Registering your contact details here will ensure that you will be kept informed about the planning of a Community Workshop for Cold Atom Technology in Space.
Further information about this forthcoming event are listed below:
After more than two years in the making, the final recommendations of the Voyage2050 Senior Committee are public now:
The recommendations include explicitly in Section 4.1 a proposal to establish a Cold Atom development programme for space (see also below for details) and to consult with the interested communities on how to establish it.
We believe that this is a very encouraging development for CAT in Space and believe that a proactive response of the relevant communities towards ESA would be important to unlock the full potential of this development programme and to guide it into the directions the communities deem most relevant.
With this in mind, we are planning two immediate actions to help coordinate the response of the CAT and related communities to the Voyage 2050 recommendation for a CAT development programme in space:
i) A community letter to ESA’s Director of Science, Guenther Hasinger;
ii) A community workshop in September to agree on a community roadmap for the development programme, which would provide input to ESA on how to structure it and what priorities could be established.
The community letter to Hasinger is supposed to raise awareness in ESA that the community is prepared to organise itself and to work actively with ESA as it shapes a roadmap for the CAT in Space development programme.
The letter signed by 47 representatives of Voyage 2050 White papers can be viewed on Google Drive via this link:
The letter was also co-signed by almost 200 people of the wider community interested in the development, application, and science exploitation of CAT in Space:
Regarding the workshop to organise the community and to start establishing a community roadmap for the CAT in Space development programme, by registering your contact details here you will be kept informed about the planning of the workshop.
Extract from the Voyage 2050 Recommendations regarding CAT in Space
4.1 Cold Atom Interferometry
4.1.1 A Development Programme for European Cold Atoms in Space
Europe has considerable strengths in cold atom science and funded terrestrial programmes are already running in Germany, France, Italy and the UK. These programmes aim at both fundamental science and terrestrial applications but do not target space applications. Nevertheless, these programmes aim to reduce the size, mass and power requirements, developments which also facilitate use in space. Two requirements must be met to enable cold atom technology to be realistically considered for space science missions: (1) the technology must already be at Technology Readiness Level (TRL) 5 or 6 (see Definitions of Technology Readiness Level), and (2) the demonstrated performance must be superior to that of classical technologies. Since the performance of cold atom technologies in atomic clocks vastly exceeds classical techniques it is reasonable to start with a space qualification programme for an atomic clock, a programme that will also qualify 60-70% of the subsystems needed for atom interferometry when that technique demonstrates its competitiveness. A possible programme is outlined below.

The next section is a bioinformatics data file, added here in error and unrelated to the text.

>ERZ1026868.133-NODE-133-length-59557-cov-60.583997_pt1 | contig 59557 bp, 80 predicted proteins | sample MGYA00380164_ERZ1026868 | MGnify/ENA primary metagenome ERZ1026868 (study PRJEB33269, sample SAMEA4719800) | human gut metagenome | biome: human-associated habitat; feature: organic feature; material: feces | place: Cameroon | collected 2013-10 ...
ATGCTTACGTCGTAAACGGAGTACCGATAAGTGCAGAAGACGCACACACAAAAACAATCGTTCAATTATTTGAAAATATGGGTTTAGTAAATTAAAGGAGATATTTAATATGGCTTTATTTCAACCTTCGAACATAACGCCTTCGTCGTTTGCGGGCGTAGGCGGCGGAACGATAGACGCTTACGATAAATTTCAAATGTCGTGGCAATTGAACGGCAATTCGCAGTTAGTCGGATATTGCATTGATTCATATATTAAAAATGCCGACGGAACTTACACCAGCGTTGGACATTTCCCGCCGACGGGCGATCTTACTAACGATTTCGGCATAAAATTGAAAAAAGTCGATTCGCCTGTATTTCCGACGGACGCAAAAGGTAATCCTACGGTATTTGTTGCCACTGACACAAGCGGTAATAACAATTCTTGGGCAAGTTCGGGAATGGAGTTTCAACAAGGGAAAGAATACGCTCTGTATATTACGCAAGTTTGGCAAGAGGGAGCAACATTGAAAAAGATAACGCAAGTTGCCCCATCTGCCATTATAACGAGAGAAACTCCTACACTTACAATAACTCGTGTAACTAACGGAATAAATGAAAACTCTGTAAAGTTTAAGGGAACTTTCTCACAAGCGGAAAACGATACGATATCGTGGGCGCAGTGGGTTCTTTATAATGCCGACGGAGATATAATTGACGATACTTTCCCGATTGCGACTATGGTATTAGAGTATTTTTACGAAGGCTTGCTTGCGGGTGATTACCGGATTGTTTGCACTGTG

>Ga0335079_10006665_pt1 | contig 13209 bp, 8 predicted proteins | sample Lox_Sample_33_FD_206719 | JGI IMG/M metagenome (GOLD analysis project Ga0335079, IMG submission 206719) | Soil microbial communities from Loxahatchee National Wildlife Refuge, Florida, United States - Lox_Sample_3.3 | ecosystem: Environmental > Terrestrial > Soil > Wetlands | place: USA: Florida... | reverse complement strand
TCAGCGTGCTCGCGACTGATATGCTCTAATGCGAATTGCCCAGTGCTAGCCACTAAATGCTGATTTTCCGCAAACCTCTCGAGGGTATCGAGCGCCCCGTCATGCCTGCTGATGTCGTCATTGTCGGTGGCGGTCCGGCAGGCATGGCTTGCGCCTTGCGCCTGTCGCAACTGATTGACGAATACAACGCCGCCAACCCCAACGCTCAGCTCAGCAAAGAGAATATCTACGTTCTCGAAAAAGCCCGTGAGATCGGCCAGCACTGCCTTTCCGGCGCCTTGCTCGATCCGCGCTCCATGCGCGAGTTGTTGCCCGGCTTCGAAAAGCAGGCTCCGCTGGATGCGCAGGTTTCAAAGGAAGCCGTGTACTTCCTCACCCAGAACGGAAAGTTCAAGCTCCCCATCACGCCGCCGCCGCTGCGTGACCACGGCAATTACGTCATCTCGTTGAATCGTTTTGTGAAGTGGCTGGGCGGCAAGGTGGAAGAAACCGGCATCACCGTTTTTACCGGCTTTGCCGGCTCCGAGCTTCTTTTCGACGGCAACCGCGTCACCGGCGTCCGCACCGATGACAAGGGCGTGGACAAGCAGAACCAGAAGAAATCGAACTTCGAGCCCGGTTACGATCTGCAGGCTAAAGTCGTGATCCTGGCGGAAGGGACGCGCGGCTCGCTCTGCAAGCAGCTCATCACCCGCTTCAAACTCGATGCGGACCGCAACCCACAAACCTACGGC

The programme should choose an atomic species at the outset and strontium is recommended here. This is despite European expertise using rubidium because many of the current ground-based projects (AION, MAGIS) use strontium and so their technical developments and lessons learnt, will allow on-ground tests of performance, meeting one of the serious requirements outlined above.
It is proposed to base the programme on the development of an atomic clock for eventual flight either on a free flying satellite, or on the ISS, with science goals similar to STE-QUEST. The objective would be to develop all subsystems to a level of TRL 6 before a choice on flight profile is made. Close coordination with any relevant programmes in the Directorate of Technology, Engineering and Quality or the Directorate of Human and Robotic Exploration would be mandatory but the science aims should remain under the authority of the Science Directorate.
The programme could follow a logical pattern: definition of science requirements, system design of payload and platform to meet science requirements, audit of subsystem technology readiness, space qualification of lowest TRL subsystems, identification and evaluation of subsystem suppliers, project review of updated technical readiness, review of flight opportunities (ISS , Free flyer-Small, Fast, or Medium mission), and response to Science Directorate Call for Proposals. During all these stages, keeping track of the evolving performance of ground-based experiments would be required.
This programme would only require a modest investment to start with, growing as the various targets are delivered and confidence in the performance increases.
4.1.2 Potential Science Outcomes
A successful programme following principles similar to those outlined above might deliver: gravitational wave detectors in new wavebands and potentially with fewer space components, detectors for dark matter candidates, sensitive clock tests of general relativity, tests of wave function collapse in quantum mechanics, better definition of some planetary interiors, and new navigation and attitude control systems for Solar System exploration.